The shikken (Japanese: 執権) was a titular post held by a member of the Hōjō clan, officially a regent of the shogunate, from 1199 to 1333, during the Kamakura period, and so he was head of the bakufu (shogunate). It was part of the era referred to as Regent Rule (執権政治, Shikken Seiji).[1]

During roughly the first half of that period, the shikken was the de facto military dictator of Japan (not including the independent Northern Fujiwara).[1] The title of shikken was modified, as second in command to the Tokusō in 1256, but by the Muromachi period (1333–1573) the position, though not abolished, did not even figure in the top ranks. The position ceased to exist after the Muromachi period.


The word shikken is the on'yomi reading of the combination of the two kanji characters and , each meaning "to hold (something in the hand, or a service or ceremony); to administer", "power, authority" respectively. Therefore the word literally means "to hold power/authority".[citation needed]

Shikken as supreme ruler (1199–1256)Edit

Though officially a regent for the shōgun in the Kamakura shogunate in Japan, on paper a shikken derived power from the shōgun, in reality the actual shōgun had been reduced to a figurehead in a similar marginalizing manner just as the emperor and imperial court earlier had been reduced to figureheads by the shōgun.[1][2] Both the posts of shikken and tokusō were monopolized by the Hōjō clan.[2]

Hōjō Tokimasa, who was the father-in-law of the first shōgun Minamoto no Yoritomo, father of Hōjō Masako, became the first shikken in 1203, after Yoritomo's death. The shikken was the chief of the mandokoro at that time. Tokimasa became the de facto ruler of the shogunate by monopolizing decisions for the young shōguns Minamoto no Yoriie and Minamoto no Sanetomo (Yoritomo's sons and Tokimasa's own grandsons), executing whoever got in his way, family or not. Tokimasa's own grandson (Yoriie) and great-grandson were murdered on Tokimasa's orders, a year after he replaced Yoriie (the second shōgun) with Sanetomo.[1]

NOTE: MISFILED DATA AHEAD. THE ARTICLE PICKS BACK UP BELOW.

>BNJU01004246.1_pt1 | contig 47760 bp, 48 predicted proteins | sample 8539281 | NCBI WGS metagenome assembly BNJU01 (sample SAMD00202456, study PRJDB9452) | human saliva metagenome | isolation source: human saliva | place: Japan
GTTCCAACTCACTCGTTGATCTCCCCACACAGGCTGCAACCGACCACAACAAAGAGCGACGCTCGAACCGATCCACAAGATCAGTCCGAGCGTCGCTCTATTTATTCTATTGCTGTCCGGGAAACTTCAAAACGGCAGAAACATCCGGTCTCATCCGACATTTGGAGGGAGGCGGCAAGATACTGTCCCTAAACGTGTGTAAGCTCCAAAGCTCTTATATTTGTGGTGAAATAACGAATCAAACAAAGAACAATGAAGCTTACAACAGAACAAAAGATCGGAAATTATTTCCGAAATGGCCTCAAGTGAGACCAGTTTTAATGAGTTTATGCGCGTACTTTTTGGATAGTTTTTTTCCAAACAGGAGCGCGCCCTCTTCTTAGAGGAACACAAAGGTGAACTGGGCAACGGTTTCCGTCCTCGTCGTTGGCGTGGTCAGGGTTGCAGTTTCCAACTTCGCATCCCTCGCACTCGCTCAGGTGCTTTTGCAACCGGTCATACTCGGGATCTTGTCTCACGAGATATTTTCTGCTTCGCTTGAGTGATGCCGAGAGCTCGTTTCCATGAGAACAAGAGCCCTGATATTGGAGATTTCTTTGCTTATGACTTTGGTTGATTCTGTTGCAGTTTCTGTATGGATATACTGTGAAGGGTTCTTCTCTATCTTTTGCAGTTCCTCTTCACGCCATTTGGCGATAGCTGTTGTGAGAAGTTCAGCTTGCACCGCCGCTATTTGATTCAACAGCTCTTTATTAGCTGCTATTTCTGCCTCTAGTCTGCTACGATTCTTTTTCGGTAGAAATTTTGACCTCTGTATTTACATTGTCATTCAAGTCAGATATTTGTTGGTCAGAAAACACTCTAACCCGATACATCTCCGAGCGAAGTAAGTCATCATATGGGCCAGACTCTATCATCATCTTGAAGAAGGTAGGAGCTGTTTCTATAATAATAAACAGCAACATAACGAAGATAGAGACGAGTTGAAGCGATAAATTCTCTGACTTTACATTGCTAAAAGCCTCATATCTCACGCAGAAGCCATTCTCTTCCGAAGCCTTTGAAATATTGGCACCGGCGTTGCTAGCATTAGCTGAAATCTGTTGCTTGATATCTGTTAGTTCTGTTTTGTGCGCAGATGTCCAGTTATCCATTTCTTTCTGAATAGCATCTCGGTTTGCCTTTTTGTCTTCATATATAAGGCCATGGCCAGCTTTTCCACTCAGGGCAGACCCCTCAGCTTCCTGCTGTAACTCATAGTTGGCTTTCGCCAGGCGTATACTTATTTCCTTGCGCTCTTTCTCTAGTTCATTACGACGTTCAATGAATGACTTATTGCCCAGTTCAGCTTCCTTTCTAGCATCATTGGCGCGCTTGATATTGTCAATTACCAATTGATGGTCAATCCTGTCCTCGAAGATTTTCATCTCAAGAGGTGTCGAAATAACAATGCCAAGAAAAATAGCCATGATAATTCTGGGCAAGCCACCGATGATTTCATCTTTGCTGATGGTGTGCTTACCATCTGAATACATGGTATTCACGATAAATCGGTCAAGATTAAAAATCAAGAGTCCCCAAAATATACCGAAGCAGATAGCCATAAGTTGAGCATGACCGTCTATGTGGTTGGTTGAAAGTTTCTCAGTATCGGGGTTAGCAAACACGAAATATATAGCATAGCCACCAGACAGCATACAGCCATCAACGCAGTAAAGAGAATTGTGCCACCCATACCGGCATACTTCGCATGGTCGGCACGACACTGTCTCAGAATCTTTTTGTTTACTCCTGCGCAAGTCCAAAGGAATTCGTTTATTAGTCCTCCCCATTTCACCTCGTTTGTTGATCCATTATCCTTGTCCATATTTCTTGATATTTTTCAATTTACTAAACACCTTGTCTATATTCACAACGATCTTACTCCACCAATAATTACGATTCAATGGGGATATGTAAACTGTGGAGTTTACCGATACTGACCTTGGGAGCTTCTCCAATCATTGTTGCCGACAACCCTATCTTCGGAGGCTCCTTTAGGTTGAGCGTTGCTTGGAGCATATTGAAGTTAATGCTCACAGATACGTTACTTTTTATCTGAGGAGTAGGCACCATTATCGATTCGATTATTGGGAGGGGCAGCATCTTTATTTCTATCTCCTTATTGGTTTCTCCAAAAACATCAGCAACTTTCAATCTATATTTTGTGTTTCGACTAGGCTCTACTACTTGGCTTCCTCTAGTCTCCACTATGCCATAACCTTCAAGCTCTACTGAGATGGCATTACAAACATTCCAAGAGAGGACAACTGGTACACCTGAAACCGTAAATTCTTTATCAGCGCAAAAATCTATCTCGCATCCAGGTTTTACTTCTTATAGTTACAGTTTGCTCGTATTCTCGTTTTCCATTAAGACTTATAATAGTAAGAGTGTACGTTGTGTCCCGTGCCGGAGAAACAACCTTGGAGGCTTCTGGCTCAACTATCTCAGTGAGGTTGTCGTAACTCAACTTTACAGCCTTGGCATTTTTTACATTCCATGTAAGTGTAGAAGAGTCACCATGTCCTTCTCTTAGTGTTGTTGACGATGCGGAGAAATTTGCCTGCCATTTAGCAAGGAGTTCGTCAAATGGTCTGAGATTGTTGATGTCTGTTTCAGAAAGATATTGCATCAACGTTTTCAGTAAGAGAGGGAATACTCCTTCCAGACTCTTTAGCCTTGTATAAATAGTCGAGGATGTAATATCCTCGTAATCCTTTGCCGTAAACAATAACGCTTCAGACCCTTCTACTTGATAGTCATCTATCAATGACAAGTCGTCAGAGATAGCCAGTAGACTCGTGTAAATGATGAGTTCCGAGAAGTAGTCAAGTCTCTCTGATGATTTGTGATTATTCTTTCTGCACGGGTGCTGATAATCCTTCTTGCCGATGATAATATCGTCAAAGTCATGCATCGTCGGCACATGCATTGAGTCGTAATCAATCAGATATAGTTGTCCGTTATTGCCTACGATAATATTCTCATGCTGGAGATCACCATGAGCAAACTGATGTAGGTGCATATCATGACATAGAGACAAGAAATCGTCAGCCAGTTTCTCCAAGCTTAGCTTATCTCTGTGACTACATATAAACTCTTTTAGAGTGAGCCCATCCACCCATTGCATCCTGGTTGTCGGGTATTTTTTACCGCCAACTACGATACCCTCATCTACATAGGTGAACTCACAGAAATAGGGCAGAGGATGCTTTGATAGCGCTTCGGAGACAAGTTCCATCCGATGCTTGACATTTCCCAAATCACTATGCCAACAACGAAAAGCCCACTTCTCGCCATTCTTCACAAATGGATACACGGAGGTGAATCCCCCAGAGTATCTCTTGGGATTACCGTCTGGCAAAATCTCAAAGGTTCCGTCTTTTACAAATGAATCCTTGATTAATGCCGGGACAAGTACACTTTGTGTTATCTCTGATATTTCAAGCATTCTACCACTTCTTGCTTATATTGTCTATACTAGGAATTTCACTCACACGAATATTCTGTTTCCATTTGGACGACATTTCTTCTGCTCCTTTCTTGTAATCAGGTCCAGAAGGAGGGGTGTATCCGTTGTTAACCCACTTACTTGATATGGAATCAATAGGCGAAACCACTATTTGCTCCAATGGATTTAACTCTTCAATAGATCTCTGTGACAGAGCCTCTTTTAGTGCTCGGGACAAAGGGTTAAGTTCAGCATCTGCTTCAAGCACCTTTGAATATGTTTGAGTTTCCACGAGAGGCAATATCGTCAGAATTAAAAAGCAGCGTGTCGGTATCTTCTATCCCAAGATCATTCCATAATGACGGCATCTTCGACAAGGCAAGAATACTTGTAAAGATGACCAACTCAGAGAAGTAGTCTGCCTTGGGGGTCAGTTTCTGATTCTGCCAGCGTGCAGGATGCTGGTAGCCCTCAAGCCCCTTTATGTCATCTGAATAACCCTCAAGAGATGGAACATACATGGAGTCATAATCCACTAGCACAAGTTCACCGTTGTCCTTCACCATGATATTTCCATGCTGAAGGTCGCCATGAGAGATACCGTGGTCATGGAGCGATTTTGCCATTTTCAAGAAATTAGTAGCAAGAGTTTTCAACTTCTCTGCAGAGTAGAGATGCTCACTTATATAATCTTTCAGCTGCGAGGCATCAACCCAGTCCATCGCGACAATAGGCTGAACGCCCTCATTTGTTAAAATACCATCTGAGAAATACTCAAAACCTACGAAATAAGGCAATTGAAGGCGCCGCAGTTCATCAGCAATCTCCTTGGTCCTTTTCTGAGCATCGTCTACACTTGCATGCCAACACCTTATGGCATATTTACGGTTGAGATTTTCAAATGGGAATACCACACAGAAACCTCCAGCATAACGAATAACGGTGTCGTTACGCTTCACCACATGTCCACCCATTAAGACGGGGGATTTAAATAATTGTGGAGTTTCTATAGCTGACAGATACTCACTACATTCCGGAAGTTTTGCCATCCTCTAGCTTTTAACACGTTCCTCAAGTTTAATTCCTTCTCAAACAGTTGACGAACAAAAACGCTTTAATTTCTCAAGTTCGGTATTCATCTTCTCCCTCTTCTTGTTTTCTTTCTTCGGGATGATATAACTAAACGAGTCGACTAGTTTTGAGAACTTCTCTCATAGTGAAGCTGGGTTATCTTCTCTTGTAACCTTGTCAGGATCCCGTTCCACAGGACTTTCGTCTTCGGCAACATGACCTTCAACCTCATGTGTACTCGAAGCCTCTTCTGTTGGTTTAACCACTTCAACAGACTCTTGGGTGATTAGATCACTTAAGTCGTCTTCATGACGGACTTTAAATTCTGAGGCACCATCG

Tokimasa's son Yoshitoki strengthened the post of shikken by integrating it with the post of chief of Samurai-dokoro[when?], after annihilating the powerful Wada clan, who had dominated the latter position. The shikken became the highest post, controlling puppet shōguns in practice. In 1224, Yoshitoki's son Hōjō Yasutoki set up the position of rensho (cosigner), or assistant regent.[citation needed]

Shikken as tokusō subordinate (1256–1333)Edit

Hōjō Tokiyori separated the two posts of tokusō (initially head of the Hōjō clan) and shikken in 1256. He installed Hōjō Nagatoki as shikken while designating his son Tokimune to succeed as tokusō. Effective power was moved from shikken to tokusō. Tokimune, contemporaneous with Mongol invasions of Japan, at one point personally occupied all 3 most powerful posts of the shogunate, and thus Japan: tokusō, shikken, and rensho.[citation needed]

List of shikkenEdit

  1. Hōjō Tokimasa (r. 1199–1205)[1]
  2. Hōjō Yoshitoki (r. 1205–1224)[1]
  3. Hōjō Yasutoki (r. 1224–1242)
  4. Hōjō Tsunetoki (r. 1242–1246)
  5. Hōjō Tokiyori (r. 1246–1256)
  6. Hōjō Nagatoki (r. 1256–1264)
  7. Hōjō Masamura (r. 1264–1268)
  8. Hōjō Tokimune (r. 1268–1284)
  9. Hōjō Sadatoki (r. 1284–1301)
  10. Hōjō Morotoki (r. 1301–1311)
  11. Hōjō Munenobu (r. 1311–1312)
  12. Hōjō Hirotoki (r. 1312–1315)
  13. Hōjō Mototoki (r. 1315–1316)
  14. Hōjō Takatoki (r. 1316–1326)
  15. Hōjō Sadaaki (r. 1326)
  16. Hōjō Moritoki (r. 1326–1333)
  17. Hōjō Sadayuki (r. 1333)

See alsoEdit


  1. ^ a b c d e f The Cambridge history of Japan. Vol. 3. John Whitney Hall, 耕造. 山村. Cambridge, UK: Cambridge University Press. 1988–1999. pp. 66–68. ISBN 0-521-22352-0. OCLC 17483588.{{cite book}}: CS1 maint: date format (link) CS1 maint: others (link)
  2. ^ a b 「執権 (一)」(『国史大辞典 6』(吉川弘文館1985年ISBN 978-4-642-00506-7